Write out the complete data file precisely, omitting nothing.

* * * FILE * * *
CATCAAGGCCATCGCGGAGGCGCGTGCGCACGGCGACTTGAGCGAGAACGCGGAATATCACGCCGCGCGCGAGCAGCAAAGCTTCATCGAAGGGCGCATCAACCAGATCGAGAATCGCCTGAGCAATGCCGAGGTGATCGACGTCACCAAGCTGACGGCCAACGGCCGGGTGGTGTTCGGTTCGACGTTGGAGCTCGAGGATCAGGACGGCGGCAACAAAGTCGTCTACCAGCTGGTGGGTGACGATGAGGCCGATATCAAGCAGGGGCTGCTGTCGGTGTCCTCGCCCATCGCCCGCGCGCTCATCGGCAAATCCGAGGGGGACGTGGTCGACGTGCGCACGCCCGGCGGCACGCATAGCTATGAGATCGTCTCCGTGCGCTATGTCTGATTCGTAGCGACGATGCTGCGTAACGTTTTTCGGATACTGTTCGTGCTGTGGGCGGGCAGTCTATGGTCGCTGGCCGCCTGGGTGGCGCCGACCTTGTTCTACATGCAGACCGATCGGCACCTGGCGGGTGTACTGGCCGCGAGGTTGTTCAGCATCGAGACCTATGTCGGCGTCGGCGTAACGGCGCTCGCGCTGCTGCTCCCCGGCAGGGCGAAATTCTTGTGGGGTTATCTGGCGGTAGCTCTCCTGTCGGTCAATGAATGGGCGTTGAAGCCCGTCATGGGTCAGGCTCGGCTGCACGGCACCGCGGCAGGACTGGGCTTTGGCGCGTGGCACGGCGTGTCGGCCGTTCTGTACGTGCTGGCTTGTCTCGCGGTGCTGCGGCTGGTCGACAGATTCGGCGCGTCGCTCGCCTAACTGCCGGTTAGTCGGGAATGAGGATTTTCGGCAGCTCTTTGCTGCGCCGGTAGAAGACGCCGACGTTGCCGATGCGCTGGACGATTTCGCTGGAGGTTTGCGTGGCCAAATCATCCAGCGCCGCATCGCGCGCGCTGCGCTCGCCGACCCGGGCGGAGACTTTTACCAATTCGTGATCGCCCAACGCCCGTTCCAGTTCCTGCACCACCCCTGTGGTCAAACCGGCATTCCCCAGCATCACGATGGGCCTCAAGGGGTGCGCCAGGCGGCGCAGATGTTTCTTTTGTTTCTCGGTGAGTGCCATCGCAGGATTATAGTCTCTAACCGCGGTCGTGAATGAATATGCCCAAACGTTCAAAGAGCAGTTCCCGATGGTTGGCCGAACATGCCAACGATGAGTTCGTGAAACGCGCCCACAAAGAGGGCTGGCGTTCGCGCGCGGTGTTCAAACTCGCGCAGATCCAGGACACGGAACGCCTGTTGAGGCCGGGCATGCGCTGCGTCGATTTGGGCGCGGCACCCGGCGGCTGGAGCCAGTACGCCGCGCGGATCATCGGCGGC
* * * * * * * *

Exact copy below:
CATCAAGGCCATCGCGGAGGCGCGTGCGCACGGCGACTTGAGCGAGAACGCGGAATATCACGCCGCGCGCGAGCAGCAAAGCTTCATCGAAGGGCGCATCAACCAGATCGAGAATCGCCTGAGCAATGCCGAGGTGATCGACGTCACCAAGCTGACGGCCAACGGCCGGGTGGTGTTCGGTTCGACGTTGGAGCTCGAGGATCAGGACGGCGGCAACAAAGTCGTCTACCAGCTGGTGGGTGACGATGAGGCCGATATCAAGCAGGGGCTGCTGTCGGTGTCCTCGCCCATCGCCCGCGCGCTCATCGGCAAATCCGAGGGGGACGTGGTCGACGTGCGCACGCCCGGCGGCACGCATAGCTATGAGATCGTCTCCGTGCGCTATGTCTGATTCGTAGCGACGATGCTGCGTAACGTTTTTCGGATACTGTTCGTGCTGTGGGCGGGCAGTCTATGGTCGCTGGCCGCCTGGGTGGCGCCGACCTTGTTCTACATGCAGACCGATCGGCACCTGGCGGGTGTACTGGCCGCGAGGTTGTTCAGCATCGAGACCTATGTCGGCGTCGGCGTAACGGCGCTCGCGCTGCTGCTCCCCGGCAGGGCGAAATTCTTGTGGGGTTATCTGGCGGTAGCTCTCCTGTCGGTCAATGAATGGGCGTTGAAGCCCGTCATGGGTCAGGCTCGGCTGCACGGCACCGCGGCAGGACTGGGCTTTGGCGCGTGGCACGGCGTGTCGGCCGTTCTGTACGTGCTGGCTTGTCTCGCGGTGCTGCGGCTGGTCGACAGATTCGGCGCGTCGCTCGCCTAACTGCCGGTTAGTCGGGAATGAGGATTTTCGGCAGCTCTTTGCTGCGCCGGTAGAAGACGCCGACGTTGCCGATGCGCTGGACGATTTCGCTGGAGGTTTGCGTGGCCAAATCATCCAGCGCCGCATCGCGCGCGCTGCGCTCGCCGACCCGGGCGGAGACTTTTACCAATTCGTGATCGCCCAACGCCCGTTCCAGTTCCTGCACCACCCCTGTGGTCAAACCGGCATTCCCCAGCATCACGATGGGCCTCAAGGGGTGCGCCAGGCGGCGCAGATGTTTCTTTTGTTTCTCGGTGAGTGCCATCGCAGGATTATAGTCTCTAACCGCGGTCGTGAATGAATATGCCCAAACGTTCAAAGAGCAGTTCCCGATGGTTGGCCGAACATGCCAACGATGAGTTCGTGAAACGCGCCCACAAAGAGGGCTGGCGTTCGCGCGCGGTGTTCAAACTCGCGCAGATCCAGGACACGGAACGCCTGTTGAGGCCGGGCATGCGCTGCGTCGATTTGGGCGCGGCACCCGGCGGCTGGAGCCAGTACGCCGCGCGGATCATCGGCGGC